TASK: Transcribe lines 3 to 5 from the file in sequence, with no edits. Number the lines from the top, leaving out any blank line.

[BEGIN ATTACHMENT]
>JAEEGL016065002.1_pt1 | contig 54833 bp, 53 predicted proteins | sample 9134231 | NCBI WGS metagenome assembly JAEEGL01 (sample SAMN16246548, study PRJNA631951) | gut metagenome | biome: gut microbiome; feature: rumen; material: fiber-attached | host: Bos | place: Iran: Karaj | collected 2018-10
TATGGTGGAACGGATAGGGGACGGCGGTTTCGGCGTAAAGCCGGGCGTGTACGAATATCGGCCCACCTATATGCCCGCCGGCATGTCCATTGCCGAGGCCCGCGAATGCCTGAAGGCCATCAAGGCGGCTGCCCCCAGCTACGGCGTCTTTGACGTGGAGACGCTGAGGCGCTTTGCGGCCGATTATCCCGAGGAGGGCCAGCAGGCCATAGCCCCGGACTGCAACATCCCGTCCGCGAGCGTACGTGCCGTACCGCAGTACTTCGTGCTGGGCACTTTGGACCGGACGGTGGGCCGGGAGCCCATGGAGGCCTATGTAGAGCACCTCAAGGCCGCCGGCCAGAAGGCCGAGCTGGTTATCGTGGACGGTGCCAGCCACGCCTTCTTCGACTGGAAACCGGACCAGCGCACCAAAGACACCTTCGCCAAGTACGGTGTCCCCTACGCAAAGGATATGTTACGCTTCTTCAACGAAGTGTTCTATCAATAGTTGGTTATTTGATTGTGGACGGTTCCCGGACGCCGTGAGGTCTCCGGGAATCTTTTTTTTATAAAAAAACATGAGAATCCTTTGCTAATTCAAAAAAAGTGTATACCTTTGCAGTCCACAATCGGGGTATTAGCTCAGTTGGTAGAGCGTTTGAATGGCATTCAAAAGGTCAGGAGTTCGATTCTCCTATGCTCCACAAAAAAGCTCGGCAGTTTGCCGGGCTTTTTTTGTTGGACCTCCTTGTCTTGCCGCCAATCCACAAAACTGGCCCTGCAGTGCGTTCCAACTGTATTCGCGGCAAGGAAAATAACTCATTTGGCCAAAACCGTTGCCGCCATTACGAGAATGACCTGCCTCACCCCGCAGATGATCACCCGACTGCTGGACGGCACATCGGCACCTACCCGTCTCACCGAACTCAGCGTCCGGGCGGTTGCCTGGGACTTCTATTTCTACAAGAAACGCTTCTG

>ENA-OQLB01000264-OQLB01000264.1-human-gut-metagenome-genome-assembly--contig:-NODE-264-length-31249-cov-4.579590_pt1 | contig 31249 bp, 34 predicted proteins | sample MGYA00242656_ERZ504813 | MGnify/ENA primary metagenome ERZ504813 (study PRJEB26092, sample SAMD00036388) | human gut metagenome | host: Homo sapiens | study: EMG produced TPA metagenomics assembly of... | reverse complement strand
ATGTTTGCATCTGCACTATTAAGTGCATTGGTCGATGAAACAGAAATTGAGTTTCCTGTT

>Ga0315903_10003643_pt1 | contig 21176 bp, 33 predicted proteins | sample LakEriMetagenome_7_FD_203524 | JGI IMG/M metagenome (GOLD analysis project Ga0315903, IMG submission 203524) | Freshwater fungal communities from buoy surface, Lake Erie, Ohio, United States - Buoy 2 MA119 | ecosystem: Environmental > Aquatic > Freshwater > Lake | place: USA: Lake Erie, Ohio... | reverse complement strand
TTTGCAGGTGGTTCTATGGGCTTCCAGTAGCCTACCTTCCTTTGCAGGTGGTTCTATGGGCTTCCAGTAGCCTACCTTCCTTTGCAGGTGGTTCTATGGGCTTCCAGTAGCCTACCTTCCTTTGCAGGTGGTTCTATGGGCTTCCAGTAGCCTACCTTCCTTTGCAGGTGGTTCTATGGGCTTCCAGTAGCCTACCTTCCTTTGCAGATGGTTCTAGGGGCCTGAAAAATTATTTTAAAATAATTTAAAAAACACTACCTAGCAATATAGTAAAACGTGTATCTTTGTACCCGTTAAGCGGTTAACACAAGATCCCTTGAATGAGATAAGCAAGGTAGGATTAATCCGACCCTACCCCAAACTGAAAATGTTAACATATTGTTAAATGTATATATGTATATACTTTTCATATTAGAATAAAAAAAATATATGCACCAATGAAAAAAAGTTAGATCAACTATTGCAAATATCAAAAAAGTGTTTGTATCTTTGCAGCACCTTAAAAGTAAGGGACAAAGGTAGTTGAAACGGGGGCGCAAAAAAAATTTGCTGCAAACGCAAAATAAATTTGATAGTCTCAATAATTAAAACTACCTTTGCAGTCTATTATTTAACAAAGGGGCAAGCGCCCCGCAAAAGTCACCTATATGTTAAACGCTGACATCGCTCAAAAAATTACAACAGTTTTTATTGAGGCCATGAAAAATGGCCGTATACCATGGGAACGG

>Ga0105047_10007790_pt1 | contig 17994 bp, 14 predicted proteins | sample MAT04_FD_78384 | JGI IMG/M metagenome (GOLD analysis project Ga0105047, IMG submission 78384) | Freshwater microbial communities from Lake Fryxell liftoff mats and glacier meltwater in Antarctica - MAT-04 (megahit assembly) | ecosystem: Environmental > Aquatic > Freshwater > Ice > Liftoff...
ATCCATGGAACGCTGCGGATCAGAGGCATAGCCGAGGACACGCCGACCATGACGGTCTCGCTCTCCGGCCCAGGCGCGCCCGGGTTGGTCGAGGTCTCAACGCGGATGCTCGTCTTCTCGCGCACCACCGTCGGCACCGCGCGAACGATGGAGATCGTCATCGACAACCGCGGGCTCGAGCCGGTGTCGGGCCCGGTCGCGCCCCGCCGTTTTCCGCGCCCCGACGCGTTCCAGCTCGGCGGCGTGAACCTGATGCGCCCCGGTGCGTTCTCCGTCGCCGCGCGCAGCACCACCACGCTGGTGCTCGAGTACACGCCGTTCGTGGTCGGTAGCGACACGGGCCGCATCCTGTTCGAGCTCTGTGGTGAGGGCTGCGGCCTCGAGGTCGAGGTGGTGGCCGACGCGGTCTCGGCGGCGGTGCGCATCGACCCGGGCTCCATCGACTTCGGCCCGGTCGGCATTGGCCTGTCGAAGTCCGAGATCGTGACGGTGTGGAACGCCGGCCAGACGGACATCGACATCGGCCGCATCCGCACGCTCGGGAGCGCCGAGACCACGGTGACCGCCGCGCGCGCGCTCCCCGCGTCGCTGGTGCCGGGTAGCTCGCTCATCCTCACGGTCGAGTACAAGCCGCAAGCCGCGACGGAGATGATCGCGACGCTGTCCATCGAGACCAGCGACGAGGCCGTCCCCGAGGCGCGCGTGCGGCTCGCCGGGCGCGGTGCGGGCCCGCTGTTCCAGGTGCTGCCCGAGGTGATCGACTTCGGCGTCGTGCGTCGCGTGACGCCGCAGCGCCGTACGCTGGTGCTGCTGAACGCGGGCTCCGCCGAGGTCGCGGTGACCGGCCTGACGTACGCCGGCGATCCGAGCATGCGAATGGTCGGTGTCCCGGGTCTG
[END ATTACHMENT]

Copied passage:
>ENA-OQLB01000264-OQLB01000264.1-human-gut-metagenome-genome-assembly--contig:-NODE-264-length-31249-cov-4.579590_pt1 | contig 31249 bp, 34 predicted proteins | sample MGYA00242656_ERZ504813 | MGnify/ENA primary metagenome ERZ504813 (study PRJEB26092, sample SAMD00036388) | human gut metagenome | host: Homo sapiens | study: EMG produced TPA metagenomics assembly of... | reverse complement strand
ATGTTTGCATCTGCACTATTAAGTGCATTGGTCGATGAAACAGAAATTGAGTTTCCTGTT

>Ga0315903_10003643_pt1 | contig 21176 bp, 33 predicted proteins | sample LakEriMetagenome_7_FD_203524 | JGI IMG/M metagenome (GOLD analysis project Ga0315903, IMG submission 203524) | Freshwater fungal communities from buoy surface, Lake Erie, Ohio, United States - Buoy 2 MA119 | ecosystem: Environmental > Aquatic > Freshwater > Lake | place: USA: Lake Erie, Ohio... | reverse complement strand